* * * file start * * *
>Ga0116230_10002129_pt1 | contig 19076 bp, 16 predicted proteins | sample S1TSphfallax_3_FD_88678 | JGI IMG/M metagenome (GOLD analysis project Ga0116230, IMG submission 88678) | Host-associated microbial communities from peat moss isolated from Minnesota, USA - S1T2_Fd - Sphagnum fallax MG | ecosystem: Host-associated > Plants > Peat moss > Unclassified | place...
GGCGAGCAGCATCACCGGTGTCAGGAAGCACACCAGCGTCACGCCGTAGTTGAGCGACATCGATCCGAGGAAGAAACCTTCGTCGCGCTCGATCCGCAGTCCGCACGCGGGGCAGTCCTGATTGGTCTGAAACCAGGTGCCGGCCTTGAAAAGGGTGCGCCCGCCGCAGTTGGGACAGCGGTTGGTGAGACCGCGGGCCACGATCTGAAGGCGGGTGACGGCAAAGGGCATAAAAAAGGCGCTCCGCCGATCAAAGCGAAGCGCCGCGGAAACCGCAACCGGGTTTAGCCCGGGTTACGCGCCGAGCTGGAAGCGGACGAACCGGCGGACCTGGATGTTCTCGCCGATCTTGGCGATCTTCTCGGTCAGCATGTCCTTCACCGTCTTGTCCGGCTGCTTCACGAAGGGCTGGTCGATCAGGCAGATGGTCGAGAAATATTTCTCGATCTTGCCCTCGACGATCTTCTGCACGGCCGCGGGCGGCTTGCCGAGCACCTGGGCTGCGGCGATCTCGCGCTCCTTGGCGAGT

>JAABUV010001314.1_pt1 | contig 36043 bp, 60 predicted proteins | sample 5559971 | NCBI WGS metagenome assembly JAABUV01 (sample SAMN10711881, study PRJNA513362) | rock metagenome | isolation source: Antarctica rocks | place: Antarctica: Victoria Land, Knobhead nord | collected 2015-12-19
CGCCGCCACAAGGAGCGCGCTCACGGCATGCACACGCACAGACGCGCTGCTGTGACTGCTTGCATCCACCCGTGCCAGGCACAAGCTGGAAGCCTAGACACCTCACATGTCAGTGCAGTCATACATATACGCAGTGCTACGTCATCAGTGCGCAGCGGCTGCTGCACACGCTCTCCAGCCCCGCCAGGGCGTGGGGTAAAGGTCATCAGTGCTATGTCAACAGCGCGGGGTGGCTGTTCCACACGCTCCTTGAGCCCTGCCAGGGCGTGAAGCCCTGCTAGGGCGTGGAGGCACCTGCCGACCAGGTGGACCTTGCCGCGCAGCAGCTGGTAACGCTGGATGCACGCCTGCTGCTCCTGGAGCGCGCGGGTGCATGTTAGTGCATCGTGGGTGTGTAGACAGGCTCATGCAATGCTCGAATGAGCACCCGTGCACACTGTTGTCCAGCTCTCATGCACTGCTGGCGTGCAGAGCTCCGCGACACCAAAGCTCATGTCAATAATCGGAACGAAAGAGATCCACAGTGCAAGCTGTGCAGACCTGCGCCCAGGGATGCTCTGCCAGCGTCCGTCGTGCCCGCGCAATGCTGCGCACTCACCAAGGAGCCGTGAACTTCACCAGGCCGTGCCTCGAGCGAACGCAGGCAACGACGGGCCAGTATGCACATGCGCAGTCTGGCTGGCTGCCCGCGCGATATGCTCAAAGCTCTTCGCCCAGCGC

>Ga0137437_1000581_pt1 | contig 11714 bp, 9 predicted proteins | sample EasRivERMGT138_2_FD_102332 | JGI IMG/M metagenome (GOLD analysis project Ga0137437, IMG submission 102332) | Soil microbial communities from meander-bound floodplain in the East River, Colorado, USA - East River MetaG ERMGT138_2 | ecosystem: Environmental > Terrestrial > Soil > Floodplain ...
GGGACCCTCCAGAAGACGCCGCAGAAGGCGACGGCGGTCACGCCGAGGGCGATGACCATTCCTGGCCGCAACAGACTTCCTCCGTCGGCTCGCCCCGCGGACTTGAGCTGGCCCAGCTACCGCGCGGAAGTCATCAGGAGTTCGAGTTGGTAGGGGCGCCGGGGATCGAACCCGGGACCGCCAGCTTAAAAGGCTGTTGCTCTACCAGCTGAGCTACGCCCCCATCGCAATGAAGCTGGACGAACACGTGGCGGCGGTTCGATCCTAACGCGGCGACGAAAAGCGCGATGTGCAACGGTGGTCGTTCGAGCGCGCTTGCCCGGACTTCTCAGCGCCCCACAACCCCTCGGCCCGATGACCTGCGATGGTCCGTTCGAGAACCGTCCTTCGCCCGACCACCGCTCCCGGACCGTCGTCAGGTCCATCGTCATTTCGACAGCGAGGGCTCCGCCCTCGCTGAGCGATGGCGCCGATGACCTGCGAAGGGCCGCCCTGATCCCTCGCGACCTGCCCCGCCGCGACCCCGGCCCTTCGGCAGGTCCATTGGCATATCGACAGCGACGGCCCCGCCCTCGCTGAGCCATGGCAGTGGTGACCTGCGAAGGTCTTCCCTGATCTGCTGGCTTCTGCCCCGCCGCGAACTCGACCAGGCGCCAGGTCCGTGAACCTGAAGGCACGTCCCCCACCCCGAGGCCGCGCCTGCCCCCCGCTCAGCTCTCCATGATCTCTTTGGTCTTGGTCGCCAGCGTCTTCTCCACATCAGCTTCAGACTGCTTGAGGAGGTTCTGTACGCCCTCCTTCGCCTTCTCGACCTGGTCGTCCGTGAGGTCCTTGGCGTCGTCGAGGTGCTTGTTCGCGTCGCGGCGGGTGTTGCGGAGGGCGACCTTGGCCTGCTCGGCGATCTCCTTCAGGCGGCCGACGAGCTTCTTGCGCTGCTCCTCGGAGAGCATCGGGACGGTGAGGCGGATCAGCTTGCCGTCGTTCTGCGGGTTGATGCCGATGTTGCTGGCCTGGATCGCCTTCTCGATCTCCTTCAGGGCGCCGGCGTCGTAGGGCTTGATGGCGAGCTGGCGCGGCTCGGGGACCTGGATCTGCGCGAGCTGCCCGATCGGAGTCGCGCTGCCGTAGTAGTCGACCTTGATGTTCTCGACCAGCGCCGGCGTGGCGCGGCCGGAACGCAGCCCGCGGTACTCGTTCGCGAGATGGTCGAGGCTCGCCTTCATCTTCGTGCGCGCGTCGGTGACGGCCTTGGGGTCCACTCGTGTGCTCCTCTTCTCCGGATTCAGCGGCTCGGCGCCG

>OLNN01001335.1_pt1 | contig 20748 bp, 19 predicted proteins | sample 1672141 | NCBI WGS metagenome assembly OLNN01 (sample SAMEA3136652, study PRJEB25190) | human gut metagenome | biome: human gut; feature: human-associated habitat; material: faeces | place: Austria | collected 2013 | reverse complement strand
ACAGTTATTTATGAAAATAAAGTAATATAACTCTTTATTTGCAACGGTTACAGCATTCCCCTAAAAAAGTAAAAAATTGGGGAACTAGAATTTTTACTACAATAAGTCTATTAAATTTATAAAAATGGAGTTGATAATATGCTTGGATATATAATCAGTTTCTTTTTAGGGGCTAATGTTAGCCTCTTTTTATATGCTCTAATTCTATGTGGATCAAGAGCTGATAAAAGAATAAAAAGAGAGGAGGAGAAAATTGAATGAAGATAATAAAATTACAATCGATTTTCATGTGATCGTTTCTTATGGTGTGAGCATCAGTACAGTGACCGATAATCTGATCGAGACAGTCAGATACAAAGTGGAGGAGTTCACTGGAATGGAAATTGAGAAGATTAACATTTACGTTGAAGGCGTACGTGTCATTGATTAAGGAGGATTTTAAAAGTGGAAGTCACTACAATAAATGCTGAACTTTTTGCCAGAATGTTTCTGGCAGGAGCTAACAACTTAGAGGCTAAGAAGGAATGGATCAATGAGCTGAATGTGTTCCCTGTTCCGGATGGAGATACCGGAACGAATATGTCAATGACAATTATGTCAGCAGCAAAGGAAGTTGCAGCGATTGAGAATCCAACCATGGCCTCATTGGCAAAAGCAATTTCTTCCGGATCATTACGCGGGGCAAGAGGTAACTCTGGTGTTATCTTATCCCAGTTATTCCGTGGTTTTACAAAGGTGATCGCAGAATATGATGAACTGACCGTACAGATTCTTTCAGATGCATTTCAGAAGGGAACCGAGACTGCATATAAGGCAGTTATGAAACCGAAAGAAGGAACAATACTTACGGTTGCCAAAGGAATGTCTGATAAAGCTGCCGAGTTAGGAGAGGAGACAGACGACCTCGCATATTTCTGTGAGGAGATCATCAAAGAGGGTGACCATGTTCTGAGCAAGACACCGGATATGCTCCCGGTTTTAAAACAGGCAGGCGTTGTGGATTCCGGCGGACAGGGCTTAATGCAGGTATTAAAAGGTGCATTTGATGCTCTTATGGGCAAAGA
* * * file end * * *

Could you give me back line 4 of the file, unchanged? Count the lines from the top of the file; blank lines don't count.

CGCCGCCACAAGGAGCGCGCTCACGGCATGCACACGCACAGACGCGCTGCTGTGACTGCTTGCATCCACCCGTGCCAGGCACAAGCTGGAAGCCTAGACACCTCACATGTCAGTGCAGTCATACATATACGCAGTGCTACGTCATCAGTGCGCAGCGGCTGCTGCACACGCTCTCCAGCCCCGCCAGGGCGTGGGGTAAAGGTCATCAGTGCTATGTCAACAGCGCGGGGTGGCTGTTCCACACGCTCCTTGAGCCCTGCCAGGGCGTGAAGCCCTGCTAGGGCGTGGAGGCACCTGCCGACCAGGTGGACCTTGCCGCGCAGCAGCTGGTAACGCTGGATGCACGCCTGCTGCTCCTGGAGCGCGCGGGTGCATGTTAGTGCATCGTGGGTGTGTAGACAGGCTCATGCAATGCTCGAATGAGCACCCGTGCACACTGTTGTCCAGCTCTCATGCACTGCTGGCGTGCAGAGCTCCGCGACACCAAAGCTCATGTCAATAATCGGAACGAAAGAGATCCACAGTGCAAGCTGTGCAGACCTGCGCCCAGGGATGCTCTGCCAGCGTCCGTCGTGCCCGCGCAATGCTGCGCACTCACCAAGGAGCCGTGAACTTCACCAGGCCGTGCCTCGAGCGAACGCAGGCAACGACGGGCCAGTATGCACATGCGCAGTCTGGCTGGCTGCCCGCGCGATATGCTCAAAGCTCTTCGCCCAGCGC